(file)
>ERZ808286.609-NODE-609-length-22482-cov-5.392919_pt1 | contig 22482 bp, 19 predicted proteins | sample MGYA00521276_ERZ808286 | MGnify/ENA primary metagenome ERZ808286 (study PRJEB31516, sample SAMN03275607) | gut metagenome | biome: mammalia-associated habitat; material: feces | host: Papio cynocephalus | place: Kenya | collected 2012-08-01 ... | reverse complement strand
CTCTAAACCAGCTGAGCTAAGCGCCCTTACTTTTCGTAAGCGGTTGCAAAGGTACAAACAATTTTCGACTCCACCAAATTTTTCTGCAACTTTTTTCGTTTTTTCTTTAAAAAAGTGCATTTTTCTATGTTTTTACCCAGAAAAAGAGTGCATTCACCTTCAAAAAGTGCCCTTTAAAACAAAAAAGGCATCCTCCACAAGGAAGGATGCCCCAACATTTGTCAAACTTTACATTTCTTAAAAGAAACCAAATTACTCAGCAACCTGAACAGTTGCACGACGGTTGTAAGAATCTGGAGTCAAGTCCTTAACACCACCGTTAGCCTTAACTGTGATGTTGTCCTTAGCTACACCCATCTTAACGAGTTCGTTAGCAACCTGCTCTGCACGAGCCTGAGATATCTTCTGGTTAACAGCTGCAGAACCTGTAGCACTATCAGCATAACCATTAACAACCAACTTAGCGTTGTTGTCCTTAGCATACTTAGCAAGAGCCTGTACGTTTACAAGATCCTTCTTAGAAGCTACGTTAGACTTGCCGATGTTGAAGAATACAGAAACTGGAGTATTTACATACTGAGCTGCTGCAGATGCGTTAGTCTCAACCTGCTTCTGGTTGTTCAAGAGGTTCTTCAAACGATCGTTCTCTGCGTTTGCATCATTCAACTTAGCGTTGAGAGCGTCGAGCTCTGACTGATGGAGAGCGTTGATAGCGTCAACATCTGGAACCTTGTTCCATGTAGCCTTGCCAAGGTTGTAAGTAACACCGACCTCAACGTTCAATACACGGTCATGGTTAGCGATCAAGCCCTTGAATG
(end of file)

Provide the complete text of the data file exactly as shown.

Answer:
>ERZ808286.609-NODE-609-length-22482-cov-5.392919_pt1 | contig 22482 bp, 19 predicted proteins | sample MGYA00521276_ERZ808286 | MGnify/ENA primary metagenome ERZ808286 (study PRJEB31516, sample SAMN03275607) | gut metagenome | biome: mammalia-associated habitat; material: feces | host: Papio cynocephalus | place: Kenya | collected 2012-08-01 ... | reverse complement strand
CTCTAAACCAGCTGAGCTAAGCGCCCTTACTTTTCGTAAGCGGTTGCAAAGGTACAAACAATTTTCGACTCCACCAAATTTTTCTGCAACTTTTTTCGTTTTTTCTTTAAAAAAGTGCATTTTTCTATGTTTTTACCCAGAAAAAGAGTGCATTCACCTTCAAAAAGTGCCCTTTAAAACAAAAAAGGCATCCTCCACAAGGAAGGATGCCCCAACATTTGTCAAACTTTACATTTCTTAAAAGAAACCAAATTACTCAGCAACCTGAACAGTTGCACGACGGTTGTAAGAATCTGGAGTCAAGTCCTTAACACCACCGTTAGCCTTAACTGTGATGTTGTCCTTAGCTACACCCATCTTAACGAGTTCGTTAGCAACCTGCTCTGCACGAGCCTGAGATATCTTCTGGTTAACAGCTGCAGAACCTGTAGCACTATCAGCATAACCATTAACAACCAACTTAGCGTTGTTGTCCTTAGCATACTTAGCAAGAGCCTGTACGTTTACAAGATCCTTCTTAGAAGCTACGTTAGACTTGCCGATGTTGAAGAATACAGAAACTGGAGTATTTACATACTGAGCTGCTGCAGATGCGTTAGTCTCAACCTGCTTCTGGTTGTTCAAGAGGTTCTTCAAACGATCGTTCTCTGCGTTTGCATCATTCAACTTAGCGTTGAGAGCGTCGAGCTCTGACTGATGGAGAGCGTTGATAGCGTCAACATCTGGAACCTTGTTCCATGTAGCCTTGCCAAGGTTGTAAGTAACACCGACCTCAACGTTCAATACACGGTCATGGTTAGCGATCAAGCCCTTGAATG